'Anin, Reihan, Shaked, Mon 22.12.08, Afternoon
Translation: Devorah K.
12:45 Shaked-Tura CP
When we arrived three children, about six years old, came to the gate on the Tura side. The soldiers waved to them and signalled that they should go through the turnstile and into the inspection room. The children enter and leave immediately. I object and tell the soldiers that they should not have sent such little children by themselves into a place that is likely to frighten them. There is a loud argument (to the chagrin of my partner, I admit). No, the soldiers do not agree to show me the room that is likely, to my mind, to frighten little children, not even to allay my suspicions. And yes, sending them through that room was done for reasons of security.
A., a graduate in business administration from the El-Najah University, who speaks English fluently, returns from working at pruning his family's olive trees. The land, 200 dunams of olive trees, onions, tobacco, and pasture for sheep, belongs to his 90-year-old grandfather and his 55-year-old father, who are no longer capable of cultivating it. Of all his brothers, he is the only one who is permitted to cultivate the land. He himself has a special permit until the end of February. Despite the fact that he has an academic degree, he is forced to work as a farmer, because he believes that if the land is neglected it will be expropriated. He doesn't think he could hold on to it by himself.
In the meantime, everybody who comes to the CP, from both sides, enters the inspection room. At 13:10, from the direction of Tura, thirteen children, about 12 years old, arrive at the CP in pouring rain. They approach the soldiers and the soldiers make them return to the path that leads to the inspection room, and not in order to find shelter from the rain. The fact is that five of them immediately come out. Cars go through in both directions. The inspection lasts between two and seven minutes. Throughout this time, groups of children keep coming out of the inspection room. In one case, we counted nine children coming out in a group.
At 13:32 the CP is quiet.
13:40 Reihan-Barta'a CP
In the Hanukka candelabrum, two candles are lit. Workers are already returning from their work pruning olive trees in Barta'a. A small truck, loaded with blue sacks, is waiting on the road in the direction of the West Bank, at some distance. The driver signals us that they are not allowing him to go through. It turns out that he has to wait until the pickup trucks emerge from inspection, and indeed, after ten minutes, three pickup trucks come out and he is invited to enter.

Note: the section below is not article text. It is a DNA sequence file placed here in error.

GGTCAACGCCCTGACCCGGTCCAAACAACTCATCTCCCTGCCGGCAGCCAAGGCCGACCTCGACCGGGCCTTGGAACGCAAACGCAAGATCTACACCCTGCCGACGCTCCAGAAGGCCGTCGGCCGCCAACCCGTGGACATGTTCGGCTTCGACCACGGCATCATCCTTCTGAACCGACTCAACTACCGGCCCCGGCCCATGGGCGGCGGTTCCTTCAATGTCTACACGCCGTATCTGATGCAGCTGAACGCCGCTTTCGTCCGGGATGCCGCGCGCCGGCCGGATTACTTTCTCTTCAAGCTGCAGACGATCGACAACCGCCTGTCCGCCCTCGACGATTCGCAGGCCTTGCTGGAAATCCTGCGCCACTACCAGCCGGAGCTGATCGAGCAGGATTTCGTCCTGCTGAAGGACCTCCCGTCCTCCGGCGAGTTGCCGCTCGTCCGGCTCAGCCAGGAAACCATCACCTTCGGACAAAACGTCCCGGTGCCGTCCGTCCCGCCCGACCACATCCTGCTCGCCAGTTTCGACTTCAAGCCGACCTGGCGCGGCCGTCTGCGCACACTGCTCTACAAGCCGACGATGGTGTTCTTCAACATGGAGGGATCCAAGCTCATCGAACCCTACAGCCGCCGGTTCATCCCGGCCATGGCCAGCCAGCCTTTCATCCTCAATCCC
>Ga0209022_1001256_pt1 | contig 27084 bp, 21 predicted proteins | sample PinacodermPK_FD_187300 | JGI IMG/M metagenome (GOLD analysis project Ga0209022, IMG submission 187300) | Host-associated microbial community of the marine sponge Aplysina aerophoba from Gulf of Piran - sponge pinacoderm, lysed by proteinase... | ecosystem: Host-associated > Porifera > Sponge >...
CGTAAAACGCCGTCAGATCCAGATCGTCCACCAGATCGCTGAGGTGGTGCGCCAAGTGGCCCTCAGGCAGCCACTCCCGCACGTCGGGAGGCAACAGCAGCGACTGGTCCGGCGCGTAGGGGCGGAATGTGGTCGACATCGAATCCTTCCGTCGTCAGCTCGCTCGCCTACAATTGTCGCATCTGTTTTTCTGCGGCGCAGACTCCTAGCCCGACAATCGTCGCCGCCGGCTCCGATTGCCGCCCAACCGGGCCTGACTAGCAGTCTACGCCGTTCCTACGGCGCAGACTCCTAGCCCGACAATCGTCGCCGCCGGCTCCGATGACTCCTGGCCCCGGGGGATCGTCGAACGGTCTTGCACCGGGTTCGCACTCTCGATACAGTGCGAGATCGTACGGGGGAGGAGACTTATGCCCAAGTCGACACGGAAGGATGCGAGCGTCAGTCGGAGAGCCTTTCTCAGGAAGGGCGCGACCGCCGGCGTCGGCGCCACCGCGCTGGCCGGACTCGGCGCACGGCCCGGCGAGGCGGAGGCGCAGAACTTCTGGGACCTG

The inspection shed is now empty. Inside the terminal only one window is in operation. Only a few people are going through to the seamline zone. The workers are waiting. Inside, six young men with bags and knapsacks are sitting on the bench. They are not permitted to go through the ordinary inspection post and at 14:00 they are invited to enter the terminal. The person in charge is kind enough to explain to us that these are illegal sojourners in Israel, who are being 'treated' ('treatment'? No, God forbid, not something serious, don't even think it. There are about 300,000 illegal sojourners in Israel.) Unfortunately, we did not track their exit from the terminal.
14:20 Four cars are now in the inspection shed.
14:40 The lower parking lot is full of cars waiting for workers, who, because of the rain, will return from work a good deal earlier. Four cars are still in the shed. Three cars are waiting on the road and two pickup trucks with goods are waiting in the parking lot. At 14:50 we are told that there is crowding at the turnstile. We go back up to the sleeve. Eight women are near the locked turnstile. It is opened and they go through quickly. Many workers, loaded down with sacks of oranges, arrive now and go through quickly. Between the posts the guards are talking about doughnuts and about the homosexual participant from the TV program 'Big Brother.'
15:28 A'anin CP
We arrived at about the time they locked the CP. There are two tractors at the gate. One goes through as we look at it. The second tractor is being inspected. It is pulling a small cart full of used clothes. The soldiers do not allow him to transport them. When we call him, Brigadier General A'adel does not agree either. In the end, he does talk to the commander in the area. After the conversation with them he lets us know that the decision is in the hands of the soldiers. They hold a laughing consultation and decide not to allow it. The owner of the tractor, about 50 years old, someone who works hard for little money, leaves most of what he has on the cart on a sheet of nylon between two trees. He is tired and disappointed: "This is the way peace is? This way?" The soldiers wait for him and lock the gate behind him at 16:05.